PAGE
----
• This flyer, which was found in a Milwaukee office building:

    Truly, I hope Pete is found and safely returned to his owners! But I’m stuck on the “MAY BE” — THIS SEEMS LIKE AN IMPORTANT THING TO KNOW FOR SURE


ELENA’S LIST OF FREQUENTLY RECOMMENDED THINGS

The most definitive seal of approval we can imagine.

  • This article about sandwiches in Britain. I’m obsessed with how obsessed the UK is with sandwiches. They just love sandwiches so much!! Their sandwiches are clearly far superior to those in America because everyone in the UK is ready to write five-page papers complete with footnotes declaring their love for Pret-a-Manger meanwhile I have never seen anyone actually happy at a Pret in NYC.

  • @coco_pinkprincess on Instagram. For someone who does not have a kid, I follow a lot of extremely well-dressed toddlers on Instagram. Coco is seven and already effortlessly cool in a way I will never obtain. Teach me your ways, Coco!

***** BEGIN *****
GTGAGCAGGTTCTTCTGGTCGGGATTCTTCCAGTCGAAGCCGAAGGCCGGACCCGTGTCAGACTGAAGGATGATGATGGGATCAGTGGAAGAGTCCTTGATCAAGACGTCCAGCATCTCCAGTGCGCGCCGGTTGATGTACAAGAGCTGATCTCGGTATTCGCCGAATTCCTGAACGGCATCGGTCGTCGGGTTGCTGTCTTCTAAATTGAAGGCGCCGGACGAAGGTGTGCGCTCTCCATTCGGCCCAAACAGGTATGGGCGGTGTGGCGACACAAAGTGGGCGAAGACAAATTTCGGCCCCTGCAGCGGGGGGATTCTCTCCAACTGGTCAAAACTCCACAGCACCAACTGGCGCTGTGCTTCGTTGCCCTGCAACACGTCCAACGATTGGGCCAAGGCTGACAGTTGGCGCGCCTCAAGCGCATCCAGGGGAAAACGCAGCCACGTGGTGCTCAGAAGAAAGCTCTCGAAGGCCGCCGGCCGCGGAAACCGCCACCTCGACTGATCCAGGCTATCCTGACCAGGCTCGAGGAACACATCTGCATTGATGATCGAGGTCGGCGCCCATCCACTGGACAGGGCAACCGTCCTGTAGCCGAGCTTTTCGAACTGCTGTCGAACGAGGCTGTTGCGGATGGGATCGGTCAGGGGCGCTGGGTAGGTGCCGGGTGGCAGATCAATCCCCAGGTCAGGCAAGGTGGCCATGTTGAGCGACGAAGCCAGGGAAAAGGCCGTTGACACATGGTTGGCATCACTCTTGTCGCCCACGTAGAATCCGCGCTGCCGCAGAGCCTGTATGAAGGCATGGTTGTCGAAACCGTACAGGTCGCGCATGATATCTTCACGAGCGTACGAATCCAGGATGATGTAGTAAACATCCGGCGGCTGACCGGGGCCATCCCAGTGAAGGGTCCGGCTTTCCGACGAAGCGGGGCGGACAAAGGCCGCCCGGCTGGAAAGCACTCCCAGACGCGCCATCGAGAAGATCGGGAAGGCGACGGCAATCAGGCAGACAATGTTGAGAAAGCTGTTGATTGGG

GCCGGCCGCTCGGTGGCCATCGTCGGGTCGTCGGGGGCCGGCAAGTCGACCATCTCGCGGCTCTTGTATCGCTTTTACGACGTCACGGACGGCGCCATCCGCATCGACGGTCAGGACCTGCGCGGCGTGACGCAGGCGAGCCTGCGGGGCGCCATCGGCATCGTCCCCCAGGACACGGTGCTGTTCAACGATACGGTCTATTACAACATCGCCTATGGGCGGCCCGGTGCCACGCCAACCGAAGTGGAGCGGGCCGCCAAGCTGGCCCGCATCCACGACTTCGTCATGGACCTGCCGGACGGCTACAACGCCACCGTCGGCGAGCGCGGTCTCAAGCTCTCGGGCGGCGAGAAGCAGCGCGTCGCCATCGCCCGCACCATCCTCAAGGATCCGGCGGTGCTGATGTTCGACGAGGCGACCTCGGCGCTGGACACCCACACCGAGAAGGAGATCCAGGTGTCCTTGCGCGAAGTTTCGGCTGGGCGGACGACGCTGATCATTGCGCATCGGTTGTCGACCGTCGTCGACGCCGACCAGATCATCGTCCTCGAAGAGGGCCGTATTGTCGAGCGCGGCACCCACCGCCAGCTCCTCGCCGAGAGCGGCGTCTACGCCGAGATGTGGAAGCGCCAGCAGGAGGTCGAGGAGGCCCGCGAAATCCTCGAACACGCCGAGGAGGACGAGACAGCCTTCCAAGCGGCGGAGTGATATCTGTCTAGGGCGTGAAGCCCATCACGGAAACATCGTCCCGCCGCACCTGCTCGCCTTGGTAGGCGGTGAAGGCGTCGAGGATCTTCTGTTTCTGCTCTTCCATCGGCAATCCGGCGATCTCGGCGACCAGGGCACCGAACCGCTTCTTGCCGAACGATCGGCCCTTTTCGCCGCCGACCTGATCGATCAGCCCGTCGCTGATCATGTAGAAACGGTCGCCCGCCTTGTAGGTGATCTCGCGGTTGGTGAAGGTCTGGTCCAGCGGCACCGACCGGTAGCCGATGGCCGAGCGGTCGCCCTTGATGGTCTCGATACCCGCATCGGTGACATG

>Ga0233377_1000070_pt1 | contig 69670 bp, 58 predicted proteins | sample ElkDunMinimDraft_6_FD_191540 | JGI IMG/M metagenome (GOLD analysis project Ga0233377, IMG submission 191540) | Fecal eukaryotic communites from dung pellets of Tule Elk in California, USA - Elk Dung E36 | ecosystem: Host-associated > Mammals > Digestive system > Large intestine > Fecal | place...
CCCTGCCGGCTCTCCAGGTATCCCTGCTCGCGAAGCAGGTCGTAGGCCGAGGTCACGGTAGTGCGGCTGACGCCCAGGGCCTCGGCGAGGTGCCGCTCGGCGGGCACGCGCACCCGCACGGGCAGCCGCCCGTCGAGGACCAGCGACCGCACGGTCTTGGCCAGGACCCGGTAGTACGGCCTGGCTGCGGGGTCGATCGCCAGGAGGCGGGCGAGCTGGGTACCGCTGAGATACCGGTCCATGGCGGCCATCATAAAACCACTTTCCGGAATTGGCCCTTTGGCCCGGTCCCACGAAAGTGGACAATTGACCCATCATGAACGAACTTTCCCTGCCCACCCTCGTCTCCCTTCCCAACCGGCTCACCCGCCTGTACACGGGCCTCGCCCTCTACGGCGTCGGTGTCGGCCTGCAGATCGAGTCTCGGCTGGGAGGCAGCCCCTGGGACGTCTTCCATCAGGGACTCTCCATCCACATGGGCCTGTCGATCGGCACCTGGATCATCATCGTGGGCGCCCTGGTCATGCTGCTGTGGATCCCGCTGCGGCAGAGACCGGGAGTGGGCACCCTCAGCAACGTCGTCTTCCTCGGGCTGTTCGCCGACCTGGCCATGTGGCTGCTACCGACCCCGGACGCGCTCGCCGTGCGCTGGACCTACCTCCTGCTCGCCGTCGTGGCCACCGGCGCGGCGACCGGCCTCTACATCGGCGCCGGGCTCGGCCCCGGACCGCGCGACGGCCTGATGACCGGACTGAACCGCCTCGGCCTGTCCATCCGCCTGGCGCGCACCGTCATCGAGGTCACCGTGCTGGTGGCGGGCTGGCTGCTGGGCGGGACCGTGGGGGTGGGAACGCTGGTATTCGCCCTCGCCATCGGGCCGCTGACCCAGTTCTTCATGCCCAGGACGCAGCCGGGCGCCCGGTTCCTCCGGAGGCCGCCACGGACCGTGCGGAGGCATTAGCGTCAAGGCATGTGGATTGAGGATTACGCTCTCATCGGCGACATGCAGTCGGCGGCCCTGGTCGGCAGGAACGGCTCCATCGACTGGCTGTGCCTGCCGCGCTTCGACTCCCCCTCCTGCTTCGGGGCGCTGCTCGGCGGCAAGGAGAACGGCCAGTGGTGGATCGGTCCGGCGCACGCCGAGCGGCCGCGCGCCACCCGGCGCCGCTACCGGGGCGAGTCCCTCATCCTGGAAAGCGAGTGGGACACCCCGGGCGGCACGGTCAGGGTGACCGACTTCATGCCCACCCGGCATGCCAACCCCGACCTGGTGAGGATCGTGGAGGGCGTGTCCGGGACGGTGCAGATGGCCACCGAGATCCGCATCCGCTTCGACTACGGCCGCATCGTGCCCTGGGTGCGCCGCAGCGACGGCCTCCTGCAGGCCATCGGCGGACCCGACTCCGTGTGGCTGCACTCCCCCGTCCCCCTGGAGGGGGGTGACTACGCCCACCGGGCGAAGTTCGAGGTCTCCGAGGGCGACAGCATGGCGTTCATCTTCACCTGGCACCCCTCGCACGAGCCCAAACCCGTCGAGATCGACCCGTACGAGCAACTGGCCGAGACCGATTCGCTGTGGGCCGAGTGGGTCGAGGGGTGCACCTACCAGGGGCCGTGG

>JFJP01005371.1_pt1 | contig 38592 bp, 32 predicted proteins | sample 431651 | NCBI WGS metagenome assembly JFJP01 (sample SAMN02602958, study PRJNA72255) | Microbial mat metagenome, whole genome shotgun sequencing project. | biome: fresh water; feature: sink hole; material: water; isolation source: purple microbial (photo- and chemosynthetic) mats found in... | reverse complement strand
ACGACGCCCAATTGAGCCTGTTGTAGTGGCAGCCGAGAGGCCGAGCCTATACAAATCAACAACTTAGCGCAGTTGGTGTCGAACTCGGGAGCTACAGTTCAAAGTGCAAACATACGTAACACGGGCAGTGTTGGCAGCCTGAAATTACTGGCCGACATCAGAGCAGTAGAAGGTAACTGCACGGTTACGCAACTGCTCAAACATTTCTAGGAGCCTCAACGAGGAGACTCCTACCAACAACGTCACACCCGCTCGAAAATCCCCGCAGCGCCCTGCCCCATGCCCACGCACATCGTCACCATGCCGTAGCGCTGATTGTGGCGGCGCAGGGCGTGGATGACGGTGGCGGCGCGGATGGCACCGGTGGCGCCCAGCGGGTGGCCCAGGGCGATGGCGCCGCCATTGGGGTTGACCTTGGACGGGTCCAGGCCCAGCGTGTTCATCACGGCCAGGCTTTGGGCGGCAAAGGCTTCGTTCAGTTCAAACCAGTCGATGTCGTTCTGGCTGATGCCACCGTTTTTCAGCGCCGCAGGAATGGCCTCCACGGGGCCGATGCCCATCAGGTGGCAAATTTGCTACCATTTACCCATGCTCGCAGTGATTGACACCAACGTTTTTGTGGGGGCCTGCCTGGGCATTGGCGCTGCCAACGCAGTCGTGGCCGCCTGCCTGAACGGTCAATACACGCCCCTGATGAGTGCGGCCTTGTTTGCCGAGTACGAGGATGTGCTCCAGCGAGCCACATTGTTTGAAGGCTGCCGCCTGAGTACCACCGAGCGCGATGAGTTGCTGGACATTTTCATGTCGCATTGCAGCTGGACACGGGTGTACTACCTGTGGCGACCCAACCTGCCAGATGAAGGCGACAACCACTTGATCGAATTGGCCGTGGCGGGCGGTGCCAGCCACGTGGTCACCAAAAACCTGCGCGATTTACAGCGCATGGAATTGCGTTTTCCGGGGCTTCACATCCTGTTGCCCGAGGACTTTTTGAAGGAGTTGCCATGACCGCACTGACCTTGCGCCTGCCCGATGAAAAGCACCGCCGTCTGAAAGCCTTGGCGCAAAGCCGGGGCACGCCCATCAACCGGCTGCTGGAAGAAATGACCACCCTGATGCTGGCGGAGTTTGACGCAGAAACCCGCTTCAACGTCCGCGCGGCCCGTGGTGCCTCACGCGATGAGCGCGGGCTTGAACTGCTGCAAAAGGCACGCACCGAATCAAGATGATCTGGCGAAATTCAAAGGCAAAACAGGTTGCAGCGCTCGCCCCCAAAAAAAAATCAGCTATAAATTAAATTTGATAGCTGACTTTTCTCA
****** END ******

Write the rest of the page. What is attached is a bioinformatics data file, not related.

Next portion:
• “The Fever” episode of Reply All. Okay, we all know online dating is hard and terrible but this episode of “Reply All” perfectly encapsulates my specific fear with online dating. It’s all about yellow fever and takes a dark turn from there. It’s scary because it’s a very real thing. I play this episode for all my friends who want to understand the fetishizing of Asians or who can unfortunately relate with similar experiences.

  • “Far Away From Me” by Jenny Zhang. I have mixed feelings about growing up on the cusp of the Internet. On one hand, super-glad my teenage angst was not blasted all over social media where it would live forever. On the other hand, my teenage self would have loved to not feel alone in her own experience! I’m really glad Rookie exists now and that teens these days can see and fight to see themselves in media.